The University of Manchester
School of Arts, Languages and Cultures
Samuel Alexander Building, WG16
Oxford Road, Manchester, M13 9PL, UK
Phone: +44 (0)161 275 3064



The University of Manchester
School of Arts, Languages and Cultures
Samuel Alexander Building, WG8
Oxford Road, Manchester, M13 9PL, UK
Phone: +44 (0)161 306 1663


What does it mean to exist in complex relationships with machines? What insights can be offered to our understandings of these relationships by the theologically significant theme of ‘love’? What critical assessments can be made of our multiple uses of technologies in shaping our futures, by reflecting on our pasts?

Events and Outputs
> Conference: Care and Machines
Useful links 

Disquiet over the prevalence of social and economic individualism has a long history. In a world of mobile Capital and increasingly mobile people, communities of common tradition and locality appear to be under threat from the advent of a fragmented market society. Are these complaints against individualism justified? And crucially, how should Christians respond to them? Digging down into the substance of these questions, this project will consider the theological, liturgical and scriptural resources Christians have for understanding the notion of individualism in relation to issues of education, public life and the formation of democratic citizenship.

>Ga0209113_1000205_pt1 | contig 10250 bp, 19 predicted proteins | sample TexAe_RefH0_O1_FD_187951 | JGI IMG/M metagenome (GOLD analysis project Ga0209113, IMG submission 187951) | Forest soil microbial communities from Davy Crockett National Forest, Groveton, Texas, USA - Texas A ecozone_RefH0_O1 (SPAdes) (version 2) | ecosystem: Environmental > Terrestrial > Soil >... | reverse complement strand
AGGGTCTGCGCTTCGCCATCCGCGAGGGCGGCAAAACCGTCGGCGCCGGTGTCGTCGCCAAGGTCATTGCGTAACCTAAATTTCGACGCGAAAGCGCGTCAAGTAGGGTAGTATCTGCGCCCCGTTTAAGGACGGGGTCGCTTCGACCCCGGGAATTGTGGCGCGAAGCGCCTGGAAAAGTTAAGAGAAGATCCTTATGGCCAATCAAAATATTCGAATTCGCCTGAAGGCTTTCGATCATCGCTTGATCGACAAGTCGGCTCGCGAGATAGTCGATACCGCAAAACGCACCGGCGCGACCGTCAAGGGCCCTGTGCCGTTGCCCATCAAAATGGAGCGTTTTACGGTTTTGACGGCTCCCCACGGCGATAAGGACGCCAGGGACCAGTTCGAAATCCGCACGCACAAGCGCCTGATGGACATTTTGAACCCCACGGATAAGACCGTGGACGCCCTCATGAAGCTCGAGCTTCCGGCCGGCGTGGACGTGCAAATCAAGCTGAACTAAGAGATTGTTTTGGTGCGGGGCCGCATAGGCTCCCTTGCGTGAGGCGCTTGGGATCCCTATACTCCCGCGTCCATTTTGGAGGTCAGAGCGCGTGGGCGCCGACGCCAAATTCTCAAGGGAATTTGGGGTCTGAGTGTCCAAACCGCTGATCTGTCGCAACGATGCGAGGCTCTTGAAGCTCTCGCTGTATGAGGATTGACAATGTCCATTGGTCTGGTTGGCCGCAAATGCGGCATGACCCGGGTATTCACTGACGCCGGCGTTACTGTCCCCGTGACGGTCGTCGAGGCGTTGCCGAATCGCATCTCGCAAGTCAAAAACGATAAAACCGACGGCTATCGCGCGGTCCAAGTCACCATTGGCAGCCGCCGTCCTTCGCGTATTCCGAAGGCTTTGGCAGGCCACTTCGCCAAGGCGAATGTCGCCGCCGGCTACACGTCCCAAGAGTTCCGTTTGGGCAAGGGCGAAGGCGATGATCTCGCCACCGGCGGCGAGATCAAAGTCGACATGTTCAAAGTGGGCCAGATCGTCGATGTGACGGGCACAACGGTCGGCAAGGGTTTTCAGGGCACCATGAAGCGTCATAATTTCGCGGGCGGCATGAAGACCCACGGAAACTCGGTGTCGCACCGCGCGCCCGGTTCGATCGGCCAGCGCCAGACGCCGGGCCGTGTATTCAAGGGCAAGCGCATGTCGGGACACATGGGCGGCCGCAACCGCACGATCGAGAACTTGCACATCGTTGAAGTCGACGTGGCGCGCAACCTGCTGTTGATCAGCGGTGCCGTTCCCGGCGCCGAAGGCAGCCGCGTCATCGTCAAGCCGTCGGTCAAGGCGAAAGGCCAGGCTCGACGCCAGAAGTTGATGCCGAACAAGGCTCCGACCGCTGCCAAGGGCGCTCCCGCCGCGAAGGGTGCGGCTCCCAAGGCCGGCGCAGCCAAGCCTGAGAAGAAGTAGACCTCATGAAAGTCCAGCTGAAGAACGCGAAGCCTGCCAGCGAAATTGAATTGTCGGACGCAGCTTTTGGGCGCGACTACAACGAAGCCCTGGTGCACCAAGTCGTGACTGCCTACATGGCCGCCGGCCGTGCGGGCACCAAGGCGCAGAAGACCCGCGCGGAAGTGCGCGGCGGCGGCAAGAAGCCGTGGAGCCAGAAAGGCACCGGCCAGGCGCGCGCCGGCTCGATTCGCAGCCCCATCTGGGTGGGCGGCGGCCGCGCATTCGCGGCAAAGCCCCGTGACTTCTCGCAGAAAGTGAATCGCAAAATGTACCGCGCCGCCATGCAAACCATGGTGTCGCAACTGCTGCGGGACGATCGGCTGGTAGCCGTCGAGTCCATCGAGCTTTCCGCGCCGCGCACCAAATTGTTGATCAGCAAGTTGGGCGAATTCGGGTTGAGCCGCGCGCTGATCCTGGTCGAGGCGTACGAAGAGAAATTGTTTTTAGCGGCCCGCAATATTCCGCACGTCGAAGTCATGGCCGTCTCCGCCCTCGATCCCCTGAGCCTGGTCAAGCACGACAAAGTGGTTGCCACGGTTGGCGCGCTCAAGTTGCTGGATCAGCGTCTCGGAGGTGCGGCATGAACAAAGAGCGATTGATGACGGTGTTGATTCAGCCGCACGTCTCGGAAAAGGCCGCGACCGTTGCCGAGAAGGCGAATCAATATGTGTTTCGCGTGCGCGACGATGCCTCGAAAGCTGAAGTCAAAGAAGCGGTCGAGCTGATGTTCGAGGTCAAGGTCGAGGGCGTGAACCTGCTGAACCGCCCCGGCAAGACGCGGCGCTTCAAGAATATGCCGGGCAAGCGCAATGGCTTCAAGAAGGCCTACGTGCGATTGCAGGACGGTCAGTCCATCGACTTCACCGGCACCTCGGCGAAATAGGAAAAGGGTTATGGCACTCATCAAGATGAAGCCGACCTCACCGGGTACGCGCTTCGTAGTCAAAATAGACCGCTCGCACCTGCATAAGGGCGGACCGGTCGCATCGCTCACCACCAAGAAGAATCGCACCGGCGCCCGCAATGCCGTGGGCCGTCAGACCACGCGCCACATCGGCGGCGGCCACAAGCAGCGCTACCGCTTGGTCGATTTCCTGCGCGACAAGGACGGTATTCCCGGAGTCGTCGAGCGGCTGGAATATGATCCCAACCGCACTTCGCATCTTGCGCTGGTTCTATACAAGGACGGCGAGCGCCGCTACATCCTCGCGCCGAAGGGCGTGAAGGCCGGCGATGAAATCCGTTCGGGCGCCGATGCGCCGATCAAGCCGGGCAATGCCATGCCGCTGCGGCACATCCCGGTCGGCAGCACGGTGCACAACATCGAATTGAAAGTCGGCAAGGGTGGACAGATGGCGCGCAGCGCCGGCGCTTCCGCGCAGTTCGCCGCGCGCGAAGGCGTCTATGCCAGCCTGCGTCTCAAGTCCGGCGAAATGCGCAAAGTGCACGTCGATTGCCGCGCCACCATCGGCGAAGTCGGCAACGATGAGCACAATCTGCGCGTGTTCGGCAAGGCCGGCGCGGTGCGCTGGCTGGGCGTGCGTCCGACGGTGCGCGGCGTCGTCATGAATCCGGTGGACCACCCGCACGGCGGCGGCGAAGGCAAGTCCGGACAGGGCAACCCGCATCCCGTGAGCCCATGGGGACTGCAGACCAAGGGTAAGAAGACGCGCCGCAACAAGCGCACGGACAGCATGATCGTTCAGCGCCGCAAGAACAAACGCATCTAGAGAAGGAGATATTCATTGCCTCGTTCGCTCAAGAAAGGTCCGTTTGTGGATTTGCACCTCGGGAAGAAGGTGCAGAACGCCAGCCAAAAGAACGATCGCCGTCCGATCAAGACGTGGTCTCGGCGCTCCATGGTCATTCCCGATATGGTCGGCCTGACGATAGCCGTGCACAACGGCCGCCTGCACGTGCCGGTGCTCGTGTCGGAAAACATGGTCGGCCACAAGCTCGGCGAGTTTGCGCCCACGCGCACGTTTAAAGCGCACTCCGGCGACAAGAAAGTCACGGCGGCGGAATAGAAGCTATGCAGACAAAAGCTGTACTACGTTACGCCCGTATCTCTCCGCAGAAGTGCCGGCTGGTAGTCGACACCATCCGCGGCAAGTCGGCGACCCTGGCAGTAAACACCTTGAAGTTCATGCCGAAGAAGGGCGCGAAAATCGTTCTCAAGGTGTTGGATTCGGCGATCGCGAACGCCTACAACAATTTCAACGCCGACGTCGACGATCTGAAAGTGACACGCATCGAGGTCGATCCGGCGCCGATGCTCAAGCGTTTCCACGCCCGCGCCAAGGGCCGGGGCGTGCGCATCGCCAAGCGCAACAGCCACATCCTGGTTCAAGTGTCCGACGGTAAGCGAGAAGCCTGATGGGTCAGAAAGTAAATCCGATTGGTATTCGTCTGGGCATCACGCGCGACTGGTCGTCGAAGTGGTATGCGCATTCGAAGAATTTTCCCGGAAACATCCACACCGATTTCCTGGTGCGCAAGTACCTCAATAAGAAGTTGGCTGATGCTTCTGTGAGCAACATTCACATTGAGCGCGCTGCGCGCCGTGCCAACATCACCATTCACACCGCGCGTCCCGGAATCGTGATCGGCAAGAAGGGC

« Priest, Scientist Bags National Award | Main | Winter 2009 Doctoral Seminar »

Spring 2009 Doctoral Seminar

This coming Wednesday, 27 May, we will be hosting our last doctoral seminar for this academic year. Please click here for a PDF with further details of time, location, the abstracts and short bios of the students involved. This time, we will address the question, "What constitutes otherness?" from the various philosophical, theological and socio-political perspectives being researched by doctoral students associated with the Centre for Religion and Political Culture. Paper topics include Dostoyevski's Demons, a critique of Milbank's recent discussion of Hegel in the Monstrocity of Christ, Bishop Ting's understanding of distinctive "Chinese Christianity," an analysis of Carl Schmitt and Mau Tse-tung's understanding of the friend enemy distinction, the concept of otherness in relation to effective action research, and myth-making as the boundary-defining mechanism in the formation of national identity and the politics of memory. Lastly, if you're interested in participating in future seminars, we will kick off the next academic year and welcome new students to the Centre in October 2009.

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